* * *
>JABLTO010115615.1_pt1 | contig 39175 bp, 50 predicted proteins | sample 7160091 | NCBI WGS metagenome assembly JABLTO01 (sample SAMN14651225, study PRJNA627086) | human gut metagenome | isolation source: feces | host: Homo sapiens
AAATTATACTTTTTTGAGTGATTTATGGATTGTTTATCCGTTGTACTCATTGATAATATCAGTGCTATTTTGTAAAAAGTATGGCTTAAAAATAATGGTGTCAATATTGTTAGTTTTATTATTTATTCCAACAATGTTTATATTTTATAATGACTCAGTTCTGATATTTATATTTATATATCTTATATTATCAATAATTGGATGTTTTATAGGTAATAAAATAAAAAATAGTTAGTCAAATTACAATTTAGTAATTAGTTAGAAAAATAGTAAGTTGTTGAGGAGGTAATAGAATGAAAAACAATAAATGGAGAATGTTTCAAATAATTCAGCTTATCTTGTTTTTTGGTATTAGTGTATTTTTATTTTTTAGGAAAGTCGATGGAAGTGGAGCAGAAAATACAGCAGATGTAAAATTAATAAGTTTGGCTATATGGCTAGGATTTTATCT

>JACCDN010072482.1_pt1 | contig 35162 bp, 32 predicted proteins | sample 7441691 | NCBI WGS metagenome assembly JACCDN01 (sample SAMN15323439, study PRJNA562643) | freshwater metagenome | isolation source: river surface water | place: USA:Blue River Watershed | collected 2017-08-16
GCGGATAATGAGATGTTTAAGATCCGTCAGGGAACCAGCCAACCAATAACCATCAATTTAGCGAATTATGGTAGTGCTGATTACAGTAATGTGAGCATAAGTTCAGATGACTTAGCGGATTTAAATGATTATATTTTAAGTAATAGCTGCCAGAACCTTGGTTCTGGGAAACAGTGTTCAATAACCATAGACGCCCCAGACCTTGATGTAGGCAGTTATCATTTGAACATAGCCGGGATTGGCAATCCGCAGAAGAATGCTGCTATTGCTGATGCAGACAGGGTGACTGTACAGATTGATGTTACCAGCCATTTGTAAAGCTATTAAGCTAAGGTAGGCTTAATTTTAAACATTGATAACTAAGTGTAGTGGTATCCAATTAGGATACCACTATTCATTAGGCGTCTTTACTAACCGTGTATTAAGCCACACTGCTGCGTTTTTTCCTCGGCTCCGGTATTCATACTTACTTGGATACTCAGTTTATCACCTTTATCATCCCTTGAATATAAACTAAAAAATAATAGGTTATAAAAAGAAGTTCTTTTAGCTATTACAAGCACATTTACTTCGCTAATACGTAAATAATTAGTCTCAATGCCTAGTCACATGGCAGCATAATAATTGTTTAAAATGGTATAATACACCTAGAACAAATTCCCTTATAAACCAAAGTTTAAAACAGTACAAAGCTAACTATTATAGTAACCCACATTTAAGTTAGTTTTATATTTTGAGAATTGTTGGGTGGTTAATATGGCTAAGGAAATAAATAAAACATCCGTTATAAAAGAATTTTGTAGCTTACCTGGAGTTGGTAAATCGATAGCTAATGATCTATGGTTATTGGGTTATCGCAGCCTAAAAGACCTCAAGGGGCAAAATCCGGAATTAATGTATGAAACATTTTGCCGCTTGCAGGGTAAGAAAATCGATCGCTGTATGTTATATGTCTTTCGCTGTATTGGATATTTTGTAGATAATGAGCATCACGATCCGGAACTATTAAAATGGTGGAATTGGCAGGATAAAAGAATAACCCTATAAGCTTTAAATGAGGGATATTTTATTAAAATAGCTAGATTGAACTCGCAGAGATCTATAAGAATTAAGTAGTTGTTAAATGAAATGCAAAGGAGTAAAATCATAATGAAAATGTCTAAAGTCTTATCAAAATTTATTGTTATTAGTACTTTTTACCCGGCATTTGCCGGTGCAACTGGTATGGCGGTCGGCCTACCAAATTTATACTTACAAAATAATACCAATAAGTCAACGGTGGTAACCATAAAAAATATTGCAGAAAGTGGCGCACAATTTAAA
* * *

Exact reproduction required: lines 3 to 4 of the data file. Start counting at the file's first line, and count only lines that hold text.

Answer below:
>JACCDN010072482.1_pt1 | contig 35162 bp, 32 predicted proteins | sample 7441691 | NCBI WGS metagenome assembly JACCDN01 (sample SAMN15323439, study PRJNA562643) | freshwater metagenome | isolation source: river surface water | place: USA:Blue River Watershed | collected 2017-08-16
GCGGATAATGAGATGTTTAAGATCCGTCAGGGAACCAGCCAACCAATAACCATCAATTTAGCGAATTATGGTAGTGCTGATTACAGTAATGTGAGCATAAGTTCAGATGACTTAGCGGATTTAAATGATTATATTTTAAGTAATAGCTGCCAGAACCTTGGTTCTGGGAAACAGTGTTCAATAACCATAGACGCCCCAGACCTTGATGTAGGCAGTTATCATTTGAACATAGCCGGGATTGGCAATCCGCAGAAGAATGCTGCTATTGCTGATGCAGACAGGGTGACTGTACAGATTGATGTTACCAGCCATTTGTAAAGCTATTAAGCTAAGGTAGGCTTAATTTTAAACATTGATAACTAAGTGTAGTGGTATCCAATTAGGATACCACTATTCATTAGGCGTCTTTACTAACCGTGTATTAAGCCACACTGCTGCGTTTTTTCCTCGGCTCCGGTATTCATACTTACTTGGATACTCAGTTTATCACCTTTATCATCCCTTGAATATAAACTAAAAAATAATAGGTTATAAAAAGAAGTTCTTTTAGCTATTACAAGCACATTTACTTCGCTAATACGTAAATAATTAGTCTCAATGCCTAGTCACATGGCAGCATAATAATTGTTTAAAATGGTATAATACACCTAGAACAAATTCCCTTATAAACCAAAGTTTAAAACAGTACAAAGCTAACTATTATAGTAACCCACATTTAAGTTAGTTTTATATTTTGAGAATTGTTGGGTGGTTAATATGGCTAAGGAAATAAATAAAACATCCGTTATAAAAGAATTTTGTAGCTTACCTGGAGTTGGTAAATCGATAGCTAATGATCTATGGTTATTGGGTTATCGCAGCCTAAAAGACCTCAAGGGGCAAAATCCGGAATTAATGTATGAAACATTTTGCCGCTTGCAGGGTAAGAAAATCGATCGCTGTATGTTATATGTCTTTCGCTGTATTGGATATTTTGTAGATAATGAGCATCACGATCCGGAACTATTAAAATGGTGGAATTGGCAGGATAAAAGAATAACCCTATAAGCTTTAAATGAGGGATATTTTATTAAAATAGCTAGATTGAACTCGCAGAGATCTATAAGAATTAAGTAGTTGTTAAATGAAATGCAAAGGAGTAAAATCATAATGAAAATGTCTAAAGTCTTATCAAAATTTATTGTTATTAGTACTTTTTACCCGGCATTTGCCGGTGCAACTGGTATGGCGGTCGGCCTACCAAATTTATACTTACAAAATAATACCAATAAGTCAACGGTGGTAACCATAAAAAATATTGCAGAAAGTGGCGCACAATTTAAA